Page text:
(taken from Goldsmiths Blog)
Forgiving what? – My mother Josette and the sins she dealt me. An Installation.
I am interested in the power of art to create a visceral reaction – if this occurs, I feel it has been successful.
Two strands pull me towards the end goal for my work.
- A main theme has emerged, to look back on my life, particularly my mother Josette. She dealt me many mental and physical blows, some too unpleasant to describe, striking deep, damage inflicted on me arising from her narcissism, sadism, sexual problems and neuroses. In my teens, I was moved by seeing Truffaut’s film, Les Quatre Cent Coups (The 400 blows, French meaning; ‘to raise hell’) – I was not alone. I raised hell.
- The technical motives for the work are harder to define. I find myself drawn to novelty; this, a weakness but also a strength. In earlier work during the course I found sonar and time of flight sensors to be limited in range. I wanted a more powerful means of tracking and found Lidar an excellent option.
The appearance of people nearby stimulates movement in the machine it washes her face with blood while she gazes at her reflection in the mirror.
My aim was to connect the viewer of the installation to my own personal life. Revealing one’s vulnerability in an honest and open way is not the typical way for men to behave in our culture. The Forgiveness Machine goes some way to expose the struggle a son experiences with a controlling and cruel mother.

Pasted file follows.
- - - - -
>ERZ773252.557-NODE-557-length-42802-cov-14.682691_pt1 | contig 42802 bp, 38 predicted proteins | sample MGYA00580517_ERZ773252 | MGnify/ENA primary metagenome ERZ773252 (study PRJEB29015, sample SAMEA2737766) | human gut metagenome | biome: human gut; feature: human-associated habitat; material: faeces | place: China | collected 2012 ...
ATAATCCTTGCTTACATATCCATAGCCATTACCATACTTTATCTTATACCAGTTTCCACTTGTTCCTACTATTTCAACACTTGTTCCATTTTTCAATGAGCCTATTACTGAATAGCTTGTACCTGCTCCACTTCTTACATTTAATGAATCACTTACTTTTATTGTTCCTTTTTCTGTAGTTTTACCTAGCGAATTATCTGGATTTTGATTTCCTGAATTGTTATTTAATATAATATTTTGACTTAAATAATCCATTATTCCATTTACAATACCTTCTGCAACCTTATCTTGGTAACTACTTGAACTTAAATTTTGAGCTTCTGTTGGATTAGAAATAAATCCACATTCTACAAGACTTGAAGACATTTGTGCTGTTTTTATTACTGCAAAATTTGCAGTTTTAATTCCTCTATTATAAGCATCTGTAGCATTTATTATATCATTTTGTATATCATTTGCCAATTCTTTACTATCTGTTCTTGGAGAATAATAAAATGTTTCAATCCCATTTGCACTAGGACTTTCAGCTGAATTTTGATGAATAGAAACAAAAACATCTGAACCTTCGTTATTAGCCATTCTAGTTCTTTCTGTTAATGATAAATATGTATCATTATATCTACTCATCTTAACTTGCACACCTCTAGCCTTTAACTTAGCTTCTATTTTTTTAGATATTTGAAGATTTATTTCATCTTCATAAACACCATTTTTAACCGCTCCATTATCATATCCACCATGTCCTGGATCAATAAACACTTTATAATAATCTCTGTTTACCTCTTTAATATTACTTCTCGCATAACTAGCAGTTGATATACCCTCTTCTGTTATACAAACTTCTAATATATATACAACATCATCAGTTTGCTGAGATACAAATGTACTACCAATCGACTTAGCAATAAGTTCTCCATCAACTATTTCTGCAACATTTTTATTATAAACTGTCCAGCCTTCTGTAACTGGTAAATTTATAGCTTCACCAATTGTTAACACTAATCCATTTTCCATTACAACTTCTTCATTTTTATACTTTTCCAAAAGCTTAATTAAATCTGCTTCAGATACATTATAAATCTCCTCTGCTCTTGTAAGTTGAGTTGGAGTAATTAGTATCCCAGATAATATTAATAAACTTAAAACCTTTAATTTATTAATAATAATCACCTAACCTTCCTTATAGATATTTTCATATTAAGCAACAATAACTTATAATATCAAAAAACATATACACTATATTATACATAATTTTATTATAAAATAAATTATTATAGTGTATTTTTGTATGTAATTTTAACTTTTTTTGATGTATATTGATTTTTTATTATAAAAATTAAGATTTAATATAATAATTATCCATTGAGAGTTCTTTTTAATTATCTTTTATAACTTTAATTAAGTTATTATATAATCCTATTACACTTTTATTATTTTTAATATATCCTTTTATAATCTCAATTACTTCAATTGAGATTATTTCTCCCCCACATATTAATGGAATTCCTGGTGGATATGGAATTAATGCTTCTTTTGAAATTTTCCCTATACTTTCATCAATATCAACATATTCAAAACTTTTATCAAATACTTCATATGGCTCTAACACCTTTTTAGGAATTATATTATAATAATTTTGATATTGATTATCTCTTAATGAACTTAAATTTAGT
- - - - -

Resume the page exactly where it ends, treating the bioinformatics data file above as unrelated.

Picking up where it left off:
My intention is to investigate the emotional component of intimate relationships and thus create affect. The use of flowers and faeces, religious iconography and antidepressants is no accident; neither is the shock of seeing blood being fired at my mother’s face.
Forgiveness Machine is dependent on the presence of other people approaching, thus generating good causes in order to forgive my mother. This is reminiscent of a prayer wheel. The ‘prayer wheel’, being ‘turned’ by people approaching the installation and transforming it into good intentions.
She expressed her counterfeit religiosity when she took me to the priests ‘by the ear’ to ask them to pray for my soul (for £5). She used this drama to impose her will and her ‘love of god’ . Plastic crucifixes twirl in a comedic manner.